LeBlanc And Abernethy Patient-Care Paper Recognized

June 4, 2018
By: Julie Poucher Harbin, Writer, DCI

Thomas LeBlanc, MDA journal article by hematologic oncologist, palliative care physician, and associate professor of medicine Thomas LeBlanc, MD, and adjunct professor of medicine Amy Abernethy, MD, PhD, has been recognized as a paper that could "Change the World, One Article At A Time" by Springer Nature journals.

The editors-in-chief of Springer Nature journals nominated 250 articles across disciplines for the honor; selecting last month the scientific findings published in 2017 that they believe “could have an impact on society's most pressing problems.”

Leblanc and Abernethy’s honored article, "Patient-reported outcomes in cancer care — hearing the patient voice at greater volume," was published in Nature Reviews Clinical Oncology in October 2017, and will be available in free text form for free for several more weeks. 

Amy Abernethy, MD, PhDThe authors argue, in the paper, that incorporation of electronic patient-reported outcome (PRO) assessments into standard health-care settings “can potentially improve the quality of the care administered to patients with cancer” and that “routine collection and inclusion of electronic PRO data in patient care improves clinical outcomes.”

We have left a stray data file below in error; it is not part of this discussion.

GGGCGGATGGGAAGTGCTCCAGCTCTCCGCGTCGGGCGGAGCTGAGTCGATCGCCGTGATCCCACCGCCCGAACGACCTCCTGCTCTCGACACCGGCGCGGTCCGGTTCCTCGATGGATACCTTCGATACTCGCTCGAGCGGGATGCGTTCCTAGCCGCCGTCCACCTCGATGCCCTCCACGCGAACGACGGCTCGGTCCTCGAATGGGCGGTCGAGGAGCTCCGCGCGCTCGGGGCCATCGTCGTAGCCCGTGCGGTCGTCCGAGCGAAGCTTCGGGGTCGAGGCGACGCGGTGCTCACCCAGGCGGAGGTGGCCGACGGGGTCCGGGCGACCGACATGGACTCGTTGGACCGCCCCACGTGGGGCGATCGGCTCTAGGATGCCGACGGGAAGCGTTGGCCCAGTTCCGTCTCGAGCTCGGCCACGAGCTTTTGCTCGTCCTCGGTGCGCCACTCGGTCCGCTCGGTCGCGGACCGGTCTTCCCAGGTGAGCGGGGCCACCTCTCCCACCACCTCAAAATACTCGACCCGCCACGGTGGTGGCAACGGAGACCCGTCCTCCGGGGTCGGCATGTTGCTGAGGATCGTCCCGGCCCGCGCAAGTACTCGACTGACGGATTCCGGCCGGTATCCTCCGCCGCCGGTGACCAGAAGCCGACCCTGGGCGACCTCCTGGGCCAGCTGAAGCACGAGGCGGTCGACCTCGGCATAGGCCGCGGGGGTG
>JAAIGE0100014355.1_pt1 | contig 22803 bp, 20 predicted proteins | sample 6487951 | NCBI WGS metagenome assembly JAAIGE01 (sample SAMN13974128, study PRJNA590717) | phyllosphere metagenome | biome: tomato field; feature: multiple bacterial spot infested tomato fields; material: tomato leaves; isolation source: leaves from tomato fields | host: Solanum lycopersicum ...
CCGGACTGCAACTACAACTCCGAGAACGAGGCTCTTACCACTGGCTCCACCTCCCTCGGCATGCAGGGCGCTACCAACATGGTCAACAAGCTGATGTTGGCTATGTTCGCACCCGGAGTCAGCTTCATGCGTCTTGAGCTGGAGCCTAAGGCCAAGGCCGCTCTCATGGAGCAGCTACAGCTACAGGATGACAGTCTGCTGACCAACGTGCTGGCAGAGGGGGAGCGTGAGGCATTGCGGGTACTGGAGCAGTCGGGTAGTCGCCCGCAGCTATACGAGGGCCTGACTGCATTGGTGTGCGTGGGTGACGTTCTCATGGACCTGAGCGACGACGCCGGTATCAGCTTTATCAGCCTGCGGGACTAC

Historically PROs — which measure things like health-related quality of life, including how a person is functioning physically, their emotional state, their social well-being, and what symptoms they are going through — have been used solely in research studies. 

Other key points made in the paper included that electronic PRO data “usually provides more reliable information on the patient’s experience than that reported by clinicians,” and that the data are “an important element of learning health-care systems and big-data initiatives.”

“The FDA has recognized that this aspect of measuring the patient experience was missing from the drug development process,” said LeBlanc said in an interview about the paper by The American Journal of Managed Care last December. “They have increasingly been saying that PROs need to be part of what we measure when we test new drugs or compare drugs, and it’s an important part of what should be in the repertoire of clinical trial end points.”

“For me, what’s most exciting about electronic PROs,” he added, “is that they can be a part of good cancer care, or medical care, and not simply a clinical trial tool.”